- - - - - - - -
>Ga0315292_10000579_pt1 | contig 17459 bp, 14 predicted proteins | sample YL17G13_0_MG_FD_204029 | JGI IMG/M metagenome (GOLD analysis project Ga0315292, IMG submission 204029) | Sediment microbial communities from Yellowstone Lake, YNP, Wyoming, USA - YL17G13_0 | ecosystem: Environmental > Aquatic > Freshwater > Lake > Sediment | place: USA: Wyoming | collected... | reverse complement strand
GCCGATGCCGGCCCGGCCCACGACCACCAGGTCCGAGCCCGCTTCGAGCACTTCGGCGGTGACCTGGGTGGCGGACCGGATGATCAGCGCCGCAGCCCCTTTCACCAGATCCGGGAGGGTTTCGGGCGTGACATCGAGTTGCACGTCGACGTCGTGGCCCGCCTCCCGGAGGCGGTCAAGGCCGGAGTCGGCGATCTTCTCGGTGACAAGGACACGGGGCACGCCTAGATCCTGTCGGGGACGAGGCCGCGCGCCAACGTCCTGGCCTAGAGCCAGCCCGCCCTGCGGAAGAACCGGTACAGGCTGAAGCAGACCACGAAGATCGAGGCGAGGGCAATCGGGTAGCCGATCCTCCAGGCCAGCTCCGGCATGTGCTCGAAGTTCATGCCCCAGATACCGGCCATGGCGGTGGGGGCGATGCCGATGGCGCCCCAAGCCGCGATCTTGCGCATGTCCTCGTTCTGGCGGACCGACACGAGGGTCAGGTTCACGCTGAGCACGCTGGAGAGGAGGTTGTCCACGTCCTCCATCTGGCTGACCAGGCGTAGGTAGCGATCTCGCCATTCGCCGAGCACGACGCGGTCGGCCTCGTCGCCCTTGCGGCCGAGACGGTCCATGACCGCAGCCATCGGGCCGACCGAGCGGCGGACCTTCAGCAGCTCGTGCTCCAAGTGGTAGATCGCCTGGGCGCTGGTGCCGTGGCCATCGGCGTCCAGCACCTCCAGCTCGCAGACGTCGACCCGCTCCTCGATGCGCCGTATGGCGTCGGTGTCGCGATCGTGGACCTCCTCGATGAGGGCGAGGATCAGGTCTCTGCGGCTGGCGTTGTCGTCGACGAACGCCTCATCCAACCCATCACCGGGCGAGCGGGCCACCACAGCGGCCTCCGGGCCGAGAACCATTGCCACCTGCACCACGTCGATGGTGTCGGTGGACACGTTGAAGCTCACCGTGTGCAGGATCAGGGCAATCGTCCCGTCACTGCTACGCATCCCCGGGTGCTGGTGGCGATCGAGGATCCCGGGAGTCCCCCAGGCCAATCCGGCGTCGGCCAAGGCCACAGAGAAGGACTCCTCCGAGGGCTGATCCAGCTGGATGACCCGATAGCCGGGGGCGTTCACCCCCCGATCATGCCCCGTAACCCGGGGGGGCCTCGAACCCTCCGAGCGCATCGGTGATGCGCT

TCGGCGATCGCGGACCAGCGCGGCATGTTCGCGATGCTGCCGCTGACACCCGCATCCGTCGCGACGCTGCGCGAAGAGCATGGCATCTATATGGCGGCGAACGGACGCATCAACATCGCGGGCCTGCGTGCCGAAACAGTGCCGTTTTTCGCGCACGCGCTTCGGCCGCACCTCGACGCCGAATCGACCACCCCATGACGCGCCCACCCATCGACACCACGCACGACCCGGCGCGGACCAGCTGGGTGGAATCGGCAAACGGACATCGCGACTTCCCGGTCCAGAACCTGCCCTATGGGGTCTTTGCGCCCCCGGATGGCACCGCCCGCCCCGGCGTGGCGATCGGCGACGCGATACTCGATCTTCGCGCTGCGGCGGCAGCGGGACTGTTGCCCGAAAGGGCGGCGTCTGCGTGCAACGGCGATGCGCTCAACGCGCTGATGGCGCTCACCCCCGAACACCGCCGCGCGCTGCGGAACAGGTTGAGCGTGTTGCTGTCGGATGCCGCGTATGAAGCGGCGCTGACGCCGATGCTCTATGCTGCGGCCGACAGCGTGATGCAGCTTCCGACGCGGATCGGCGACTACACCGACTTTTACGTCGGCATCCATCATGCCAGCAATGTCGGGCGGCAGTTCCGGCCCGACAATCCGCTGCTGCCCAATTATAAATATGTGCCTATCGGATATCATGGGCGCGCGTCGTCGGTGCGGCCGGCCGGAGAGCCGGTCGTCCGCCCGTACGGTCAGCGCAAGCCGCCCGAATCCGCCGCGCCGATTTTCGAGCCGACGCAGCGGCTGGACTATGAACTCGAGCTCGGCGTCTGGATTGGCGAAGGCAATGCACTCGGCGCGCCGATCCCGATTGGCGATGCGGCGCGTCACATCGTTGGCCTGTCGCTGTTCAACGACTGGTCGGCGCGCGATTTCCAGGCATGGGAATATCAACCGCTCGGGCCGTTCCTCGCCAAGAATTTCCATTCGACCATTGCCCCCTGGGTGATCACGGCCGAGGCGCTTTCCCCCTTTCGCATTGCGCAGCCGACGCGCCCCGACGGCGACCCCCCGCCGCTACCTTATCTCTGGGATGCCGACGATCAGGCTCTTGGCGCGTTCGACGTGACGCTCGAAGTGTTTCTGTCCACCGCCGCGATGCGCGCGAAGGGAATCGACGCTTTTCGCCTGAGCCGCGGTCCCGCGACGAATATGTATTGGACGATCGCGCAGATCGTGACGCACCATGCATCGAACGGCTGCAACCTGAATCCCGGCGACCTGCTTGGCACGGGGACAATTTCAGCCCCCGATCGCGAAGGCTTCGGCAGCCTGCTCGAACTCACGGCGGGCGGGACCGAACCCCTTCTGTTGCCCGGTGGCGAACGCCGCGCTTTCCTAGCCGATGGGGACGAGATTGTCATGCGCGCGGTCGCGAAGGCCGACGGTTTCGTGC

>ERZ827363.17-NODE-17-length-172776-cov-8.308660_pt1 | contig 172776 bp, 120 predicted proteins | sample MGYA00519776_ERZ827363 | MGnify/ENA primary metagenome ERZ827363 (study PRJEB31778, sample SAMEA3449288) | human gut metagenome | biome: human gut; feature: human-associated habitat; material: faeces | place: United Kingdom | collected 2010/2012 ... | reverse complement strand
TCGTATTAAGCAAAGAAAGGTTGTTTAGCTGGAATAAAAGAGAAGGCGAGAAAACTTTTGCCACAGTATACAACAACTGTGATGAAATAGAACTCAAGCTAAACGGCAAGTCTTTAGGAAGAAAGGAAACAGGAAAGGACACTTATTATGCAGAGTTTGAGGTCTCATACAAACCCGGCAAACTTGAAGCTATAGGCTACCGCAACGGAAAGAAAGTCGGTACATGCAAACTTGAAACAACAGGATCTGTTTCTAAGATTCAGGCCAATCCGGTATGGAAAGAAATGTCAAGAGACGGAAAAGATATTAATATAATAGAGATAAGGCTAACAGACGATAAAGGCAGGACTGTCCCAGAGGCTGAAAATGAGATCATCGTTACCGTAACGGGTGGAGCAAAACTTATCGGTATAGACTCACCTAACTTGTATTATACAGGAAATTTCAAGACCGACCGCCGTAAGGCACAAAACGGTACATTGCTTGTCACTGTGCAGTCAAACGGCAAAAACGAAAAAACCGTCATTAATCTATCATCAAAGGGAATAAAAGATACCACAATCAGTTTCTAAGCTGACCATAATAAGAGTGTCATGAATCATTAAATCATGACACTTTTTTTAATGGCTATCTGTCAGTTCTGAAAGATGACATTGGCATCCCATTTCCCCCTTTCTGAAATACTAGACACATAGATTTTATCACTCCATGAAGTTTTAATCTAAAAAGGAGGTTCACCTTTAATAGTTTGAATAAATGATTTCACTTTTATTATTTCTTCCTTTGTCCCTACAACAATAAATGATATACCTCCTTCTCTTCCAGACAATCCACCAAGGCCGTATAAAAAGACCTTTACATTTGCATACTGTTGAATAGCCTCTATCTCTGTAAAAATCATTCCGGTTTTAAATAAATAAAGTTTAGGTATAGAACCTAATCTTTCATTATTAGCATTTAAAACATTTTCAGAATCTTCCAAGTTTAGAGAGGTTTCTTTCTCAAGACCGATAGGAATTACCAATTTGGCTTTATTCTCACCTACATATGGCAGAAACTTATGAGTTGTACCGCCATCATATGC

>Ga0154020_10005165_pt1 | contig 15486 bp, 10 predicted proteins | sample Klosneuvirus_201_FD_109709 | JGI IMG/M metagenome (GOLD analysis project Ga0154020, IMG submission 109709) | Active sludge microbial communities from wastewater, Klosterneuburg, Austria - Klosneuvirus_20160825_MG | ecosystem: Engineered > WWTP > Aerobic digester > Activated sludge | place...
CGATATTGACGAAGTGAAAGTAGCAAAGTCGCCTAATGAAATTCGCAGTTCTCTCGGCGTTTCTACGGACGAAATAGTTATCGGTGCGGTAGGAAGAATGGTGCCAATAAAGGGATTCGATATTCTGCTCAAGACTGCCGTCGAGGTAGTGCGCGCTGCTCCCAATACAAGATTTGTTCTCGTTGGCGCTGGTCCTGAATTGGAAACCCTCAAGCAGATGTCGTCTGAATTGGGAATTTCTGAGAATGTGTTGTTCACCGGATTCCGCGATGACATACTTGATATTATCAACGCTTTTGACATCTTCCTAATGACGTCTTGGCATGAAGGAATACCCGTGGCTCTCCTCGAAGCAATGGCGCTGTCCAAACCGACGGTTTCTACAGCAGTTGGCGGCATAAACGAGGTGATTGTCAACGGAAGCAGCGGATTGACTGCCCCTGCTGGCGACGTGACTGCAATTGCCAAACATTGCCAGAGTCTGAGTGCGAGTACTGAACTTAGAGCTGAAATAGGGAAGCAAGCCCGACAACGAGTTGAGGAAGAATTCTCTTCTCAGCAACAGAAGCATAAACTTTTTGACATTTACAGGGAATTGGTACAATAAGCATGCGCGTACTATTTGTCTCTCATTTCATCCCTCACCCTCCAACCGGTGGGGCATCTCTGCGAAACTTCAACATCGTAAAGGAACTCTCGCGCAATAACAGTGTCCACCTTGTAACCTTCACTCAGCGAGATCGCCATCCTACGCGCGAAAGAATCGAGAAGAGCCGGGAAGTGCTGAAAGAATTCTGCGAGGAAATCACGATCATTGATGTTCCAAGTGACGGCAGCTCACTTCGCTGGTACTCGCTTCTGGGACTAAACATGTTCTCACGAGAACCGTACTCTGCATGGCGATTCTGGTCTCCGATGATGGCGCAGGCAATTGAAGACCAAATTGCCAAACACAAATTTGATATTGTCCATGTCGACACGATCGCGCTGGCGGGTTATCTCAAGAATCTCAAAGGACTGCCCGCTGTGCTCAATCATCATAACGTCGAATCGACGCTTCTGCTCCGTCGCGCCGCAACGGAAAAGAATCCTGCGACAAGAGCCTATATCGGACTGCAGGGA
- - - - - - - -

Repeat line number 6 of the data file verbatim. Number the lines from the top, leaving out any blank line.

>Ga0154020_10005165_pt1 | contig 15486 bp, 10 predicted proteins | sample Klosneuvirus_201_FD_109709 | JGI IMG/M metagenome (GOLD analysis project Ga0154020, IMG submission 109709) | Active sludge microbial communities from wastewater, Klosterneuburg, Austria - Klosneuvirus_20160825_MG | ecosystem: Engineered > WWTP > Aerobic digester > Activated sludge | place...